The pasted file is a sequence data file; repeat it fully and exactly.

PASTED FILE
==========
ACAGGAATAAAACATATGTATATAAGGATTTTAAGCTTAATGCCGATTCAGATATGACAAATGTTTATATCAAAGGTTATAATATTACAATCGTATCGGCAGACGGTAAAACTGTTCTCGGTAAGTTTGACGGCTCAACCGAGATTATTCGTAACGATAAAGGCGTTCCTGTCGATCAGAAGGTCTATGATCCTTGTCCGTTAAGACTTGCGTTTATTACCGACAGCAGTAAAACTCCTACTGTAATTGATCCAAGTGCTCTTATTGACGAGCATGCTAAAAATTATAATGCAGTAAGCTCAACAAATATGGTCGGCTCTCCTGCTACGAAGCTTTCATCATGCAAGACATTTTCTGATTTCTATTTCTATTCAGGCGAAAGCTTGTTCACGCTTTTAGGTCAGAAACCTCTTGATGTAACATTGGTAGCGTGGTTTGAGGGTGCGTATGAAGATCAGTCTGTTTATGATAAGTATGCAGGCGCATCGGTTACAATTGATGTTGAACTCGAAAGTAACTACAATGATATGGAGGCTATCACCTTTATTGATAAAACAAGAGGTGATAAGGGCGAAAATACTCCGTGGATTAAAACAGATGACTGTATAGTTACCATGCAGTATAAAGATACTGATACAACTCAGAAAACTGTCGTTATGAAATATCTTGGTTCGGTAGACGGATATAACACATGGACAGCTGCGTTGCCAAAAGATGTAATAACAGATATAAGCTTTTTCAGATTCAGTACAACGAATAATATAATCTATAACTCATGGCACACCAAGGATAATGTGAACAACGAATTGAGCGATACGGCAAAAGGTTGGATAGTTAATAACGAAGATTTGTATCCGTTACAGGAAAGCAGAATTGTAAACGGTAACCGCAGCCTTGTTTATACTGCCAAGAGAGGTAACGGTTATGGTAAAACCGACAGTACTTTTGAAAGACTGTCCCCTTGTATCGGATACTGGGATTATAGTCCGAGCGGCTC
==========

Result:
ACAGGAATAAAACATATGTATATAAGGATTTTAAGCTTAATGCCGATTCAGATATGACAAATGTTTATATCAAAGGTTATAATATTACAATCGTATCGGCAGACGGTAAAACTGTTCTCGGTAAGTTTGACGGCTCAACCGAGATTATTCGTAACGATAAAGGCGTTCCTGTCGATCAGAAGGTCTATGATCCTTGTCCGTTAAGACTTGCGTTTATTACCGACAGCAGTAAAACTCCTACTGTAATTGATCCAAGTGCTCTTATTGACGAGCATGCTAAAAATTATAATGCAGTAAGCTCAACAAATATGGTCGGCTCTCCTGCTACGAAGCTTTCATCATGCAAGACATTTTCTGATTTCTATTTCTATTCAGGCGAAAGCTTGTTCACGCTTTTAGGTCAGAAACCTCTTGATGTAACATTGGTAGCGTGGTTTGAGGGTGCGTATGAAGATCAGTCTGTTTATGATAAGTATGCAGGCGCATCGGTTACAATTGATGTTGAACTCGAAAGTAACTACAATGATATGGAGGCTATCACCTTTATTGATAAAACAAGAGGTGATAAGGGCGAAAATACTCCGTGGATTAAAACAGATGACTGTATAGTTACCATGCAGTATAAAGATACTGATACAACTCAGAAAACTGTCGTTATGAAATATCTTGGTTCGGTAGACGGATATAACACATGGACAGCTGCGTTGCCAAAAGATGTAATAACAGATATAAGCTTTTTCAGATTCAGTACAACGAATAATATAATCTATAACTCATGGCACACCAAGGATAATGTGAACAACGAATTGAGCGATACGGCAAAAGGTTGGATAGTTAATAACGAAGATTTGTATCCGTTACAGGAAAGCAGAATTGTAAACGGTAACCGCAGCCTTGTTTATACTGCCAAGAGAGGTAACGGTTATGGTAAAACCGACAGTACTTTTGAAAGACTGTCCCCTTGTATCGGATACTGGGATTATAGTCCGAGCGGCTC